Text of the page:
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Sturt & Nordstrom: Talent crisis? Solved!

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Here are some sobering facts about the state of the American workforce. Only about one-third of employees are happy at work, according to Gallup. Nearly half (43 percent) of employees cite a “lack of recognition” as the reason they want to leave — and 74 percent of people would consider finding a new job (half of them are already actively looking). A recent study found that half of employees who quit did so in order to “get away from their manager.” Reading all the research and headlines on the topic, it’s clear that we have a talent crisis.

What becomes even clearer, however, is that the talent crisis isn’t due to a lack of smart, ambitious or innovative people. It’s not rooted in a mismatch of employee skills and employer opportunities. In fact, it’s a crisis that we, as leaders, could solve ourselves, because the crisis stems from organizations and their cultures, not from individual contributors.

Of course, the talent crisis isn’t uniquely American. It is a global problem. Recent research presented in HR Magazine shows that 48 percent of U.K. employees will be looking for new jobs in 2016. Apparently no matter what side of the big pond you’re on, the reasons remain largely the same: 43 percent of employees blame poor management and 39 percent say they do not feel valued. The India Times reports nearly half of employees in India feel excessive pressure at work — and employees are more likely to quit when they lack strong relationships with their team and leader. A survey of 9,700 employees from eight of the world’s largest economies (the United States, Brazil, Mexico, the United Kingdom, Germany, India, China and Japan) shows that employees leave their jobs because supervisors don’t allow flexible work (65 percent) and the culture doesn’t encourage teamwork (71 percent).

All this research points to one conclusion: when employees want to leave, it’s because they’re not being taken care of. They don’t feel like they’re a part of something bigger. They don’t know that they’re delivering a difference someone values. They don’t understand their role in the team and they don’t feel like their contributions matter.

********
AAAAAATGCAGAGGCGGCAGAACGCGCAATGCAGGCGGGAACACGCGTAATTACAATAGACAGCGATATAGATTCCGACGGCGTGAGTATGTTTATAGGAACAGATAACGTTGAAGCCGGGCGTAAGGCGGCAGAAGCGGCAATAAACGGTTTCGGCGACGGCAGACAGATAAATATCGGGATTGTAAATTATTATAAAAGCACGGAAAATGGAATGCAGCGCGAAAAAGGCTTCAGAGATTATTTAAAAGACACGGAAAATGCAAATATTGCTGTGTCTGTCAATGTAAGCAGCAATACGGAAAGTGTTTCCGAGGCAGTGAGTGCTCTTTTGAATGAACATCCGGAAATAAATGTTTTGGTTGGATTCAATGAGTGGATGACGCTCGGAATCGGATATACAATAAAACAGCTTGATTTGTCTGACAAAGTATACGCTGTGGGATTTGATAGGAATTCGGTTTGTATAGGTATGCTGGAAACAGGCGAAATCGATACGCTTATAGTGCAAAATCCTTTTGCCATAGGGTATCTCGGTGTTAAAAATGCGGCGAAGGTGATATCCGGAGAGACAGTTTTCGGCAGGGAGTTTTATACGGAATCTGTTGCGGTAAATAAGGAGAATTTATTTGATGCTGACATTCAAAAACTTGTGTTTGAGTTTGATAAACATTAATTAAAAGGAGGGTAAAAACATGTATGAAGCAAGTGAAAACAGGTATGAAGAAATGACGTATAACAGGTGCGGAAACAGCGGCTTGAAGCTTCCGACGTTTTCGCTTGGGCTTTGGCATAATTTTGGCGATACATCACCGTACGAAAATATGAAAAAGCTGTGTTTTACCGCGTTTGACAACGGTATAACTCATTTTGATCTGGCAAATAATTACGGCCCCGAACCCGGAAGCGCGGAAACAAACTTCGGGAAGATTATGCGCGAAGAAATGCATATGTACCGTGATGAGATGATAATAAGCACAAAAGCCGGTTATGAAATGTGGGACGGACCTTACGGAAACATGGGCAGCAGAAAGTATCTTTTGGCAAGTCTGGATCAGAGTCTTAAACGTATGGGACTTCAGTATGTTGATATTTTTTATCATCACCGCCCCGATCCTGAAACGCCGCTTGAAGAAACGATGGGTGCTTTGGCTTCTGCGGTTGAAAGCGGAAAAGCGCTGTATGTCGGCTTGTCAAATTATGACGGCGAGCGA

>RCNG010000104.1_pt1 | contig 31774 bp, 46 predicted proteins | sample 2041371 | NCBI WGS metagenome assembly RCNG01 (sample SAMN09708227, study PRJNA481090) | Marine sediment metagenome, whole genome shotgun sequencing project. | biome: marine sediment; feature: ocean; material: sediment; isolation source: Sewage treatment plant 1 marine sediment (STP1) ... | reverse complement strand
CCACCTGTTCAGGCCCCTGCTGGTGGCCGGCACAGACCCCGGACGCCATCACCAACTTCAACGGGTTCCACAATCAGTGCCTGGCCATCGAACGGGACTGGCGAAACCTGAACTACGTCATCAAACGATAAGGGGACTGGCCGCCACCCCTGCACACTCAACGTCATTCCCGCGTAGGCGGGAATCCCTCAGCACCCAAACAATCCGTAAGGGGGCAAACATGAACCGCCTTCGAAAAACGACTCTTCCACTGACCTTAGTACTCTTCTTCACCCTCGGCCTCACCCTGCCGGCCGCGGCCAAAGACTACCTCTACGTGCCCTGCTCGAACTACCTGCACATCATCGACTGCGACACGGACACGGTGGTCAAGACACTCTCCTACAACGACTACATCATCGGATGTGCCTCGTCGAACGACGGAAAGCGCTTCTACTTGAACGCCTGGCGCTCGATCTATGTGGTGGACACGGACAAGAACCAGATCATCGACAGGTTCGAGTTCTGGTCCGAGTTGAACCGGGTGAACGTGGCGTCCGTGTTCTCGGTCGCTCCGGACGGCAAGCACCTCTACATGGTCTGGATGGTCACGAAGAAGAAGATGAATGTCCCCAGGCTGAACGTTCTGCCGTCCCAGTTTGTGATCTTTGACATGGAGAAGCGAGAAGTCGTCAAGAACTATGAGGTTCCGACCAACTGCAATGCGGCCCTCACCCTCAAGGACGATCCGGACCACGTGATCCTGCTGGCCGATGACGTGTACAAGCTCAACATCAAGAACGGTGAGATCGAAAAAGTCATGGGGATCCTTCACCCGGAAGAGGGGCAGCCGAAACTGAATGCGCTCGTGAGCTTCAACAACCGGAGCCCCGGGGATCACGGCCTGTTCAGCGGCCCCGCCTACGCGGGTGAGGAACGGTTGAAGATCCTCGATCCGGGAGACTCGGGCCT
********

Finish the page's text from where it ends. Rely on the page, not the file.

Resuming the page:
But there’s a simple way to address those problems. It’s the biggest step you can take to solving the talent crisis within your organization: empower your leaders, teams and individuals to recognize one another’s work and accomplishments.

Supply them with tools to make appreciation easy, intuitive and fun. Teach them how to deliver a meaningful recognition experience, and why it matters. Research shows that across industries, borders and generations, employees around the world value recognition — and need more of it. Build a culture of appreciation and you’ll see the top reasons for employee turnover fall off the table.

But that’s not all that appreciation delivers. When you have leaders and teams committed to praising effort and celebrating results, you gain more trust and loyalty from your employees. Your teams grow stronger and your employees are more engaged and innovative. Our research shows that the majority of employees are motivated by recognition, not pay raises or perks. And employees say genuine recognition is the best motivator for them to deliver breathtaking, groundbreaking differences for your customers and your organization.

So make it a resolution — whether you’re based in Munich, Manhattan or Mumbai — to commit to recognition. Start by learning the basics, and read up on the difference meaningful appreciation can make. Make it a priority and a commitment from your executive team to your individual contributors. You’ll be investing in your employees, your teams and your company’s bottom line. And you’ll be well on your way to solving the global talent crisis, one team at a time.

David Sturt and Todd Nordstrom work with the O.C. Tanner Institute. Learn more about The New York Times best-seller "Great Work: How to Make a Difference People Love" (McGraw-Hill) at